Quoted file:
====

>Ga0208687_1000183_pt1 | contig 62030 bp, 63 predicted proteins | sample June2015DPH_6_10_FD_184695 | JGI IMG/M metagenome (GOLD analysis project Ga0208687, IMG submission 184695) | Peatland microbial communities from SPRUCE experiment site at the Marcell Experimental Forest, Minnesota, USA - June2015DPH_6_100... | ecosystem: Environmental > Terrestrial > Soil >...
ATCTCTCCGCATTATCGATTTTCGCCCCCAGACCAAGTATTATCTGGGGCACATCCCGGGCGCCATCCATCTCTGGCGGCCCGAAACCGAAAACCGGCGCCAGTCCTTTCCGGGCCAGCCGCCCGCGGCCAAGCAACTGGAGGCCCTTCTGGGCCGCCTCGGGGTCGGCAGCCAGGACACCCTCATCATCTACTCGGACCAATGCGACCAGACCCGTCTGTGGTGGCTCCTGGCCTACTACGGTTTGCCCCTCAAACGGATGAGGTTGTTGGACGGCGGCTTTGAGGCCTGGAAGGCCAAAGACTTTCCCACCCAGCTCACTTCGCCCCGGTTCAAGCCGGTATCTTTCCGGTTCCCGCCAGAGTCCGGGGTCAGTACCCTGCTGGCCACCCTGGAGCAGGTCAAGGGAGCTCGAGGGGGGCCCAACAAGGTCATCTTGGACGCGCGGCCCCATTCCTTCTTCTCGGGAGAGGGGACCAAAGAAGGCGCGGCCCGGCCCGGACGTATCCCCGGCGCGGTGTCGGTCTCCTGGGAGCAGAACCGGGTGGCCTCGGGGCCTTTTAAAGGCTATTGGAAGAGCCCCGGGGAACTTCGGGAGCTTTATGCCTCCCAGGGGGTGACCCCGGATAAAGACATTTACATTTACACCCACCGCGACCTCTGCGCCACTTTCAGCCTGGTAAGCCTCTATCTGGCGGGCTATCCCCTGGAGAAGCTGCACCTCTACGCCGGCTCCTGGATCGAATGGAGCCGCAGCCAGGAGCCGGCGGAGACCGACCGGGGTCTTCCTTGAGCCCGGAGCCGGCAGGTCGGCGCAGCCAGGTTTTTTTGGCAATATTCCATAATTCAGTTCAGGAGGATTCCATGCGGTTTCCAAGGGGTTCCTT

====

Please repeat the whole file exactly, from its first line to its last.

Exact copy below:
>Ga0208687_1000183_pt1 | contig 62030 bp, 63 predicted proteins | sample June2015DPH_6_10_FD_184695 | JGI IMG/M metagenome (GOLD analysis project Ga0208687, IMG submission 184695) | Peatland microbial communities from SPRUCE experiment site at the Marcell Experimental Forest, Minnesota, USA - June2015DPH_6_100... | ecosystem: Environmental > Terrestrial > Soil >...
ATCTCTCCGCATTATCGATTTTCGCCCCCAGACCAAGTATTATCTGGGGCACATCCCGGGCGCCATCCATCTCTGGCGGCCCGAAACCGAAAACCGGCGCCAGTCCTTTCCGGGCCAGCCGCCCGCGGCCAAGCAACTGGAGGCCCTTCTGGGCCGCCTCGGGGTCGGCAGCCAGGACACCCTCATCATCTACTCGGACCAATGCGACCAGACCCGTCTGTGGTGGCTCCTGGCCTACTACGGTTTGCCCCTCAAACGGATGAGGTTGTTGGACGGCGGCTTTGAGGCCTGGAAGGCCAAAGACTTTCCCACCCAGCTCACTTCGCCCCGGTTCAAGCCGGTATCTTTCCGGTTCCCGCCAGAGTCCGGGGTCAGTACCCTGCTGGCCACCCTGGAGCAGGTCAAGGGAGCTCGAGGGGGGCCCAACAAGGTCATCTTGGACGCGCGGCCCCATTCCTTCTTCTCGGGAGAGGGGACCAAAGAAGGCGCGGCCCGGCCCGGACGTATCCCCGGCGCGGTGTCGGTCTCCTGGGAGCAGAACCGGGTGGCCTCGGGGCCTTTTAAAGGCTATTGGAAGAGCCCCGGGGAACTTCGGGAGCTTTATGCCTCCCAGGGGGTGACCCCGGATAAAGACATTTACATTTACACCCACCGCGACCTCTGCGCCACTTTCAGCCTGGTAAGCCTCTATCTGGCGGGCTATCCCCTGGAGAAGCTGCACCTCTACGCCGGCTCCTGGATCGAATGGAGCCGCAGCCAGGAGCCGGCGGAGACCGACCGGGGTCTTCCTTGAGCCCGGAGCCGGCAGGTCGGCGCAGCCAGGTTTTTTTGGCAATATTCCATAATTCAGTTCAGGAGGATTCCATGCGGTTTCCAAGGGGTTCCTT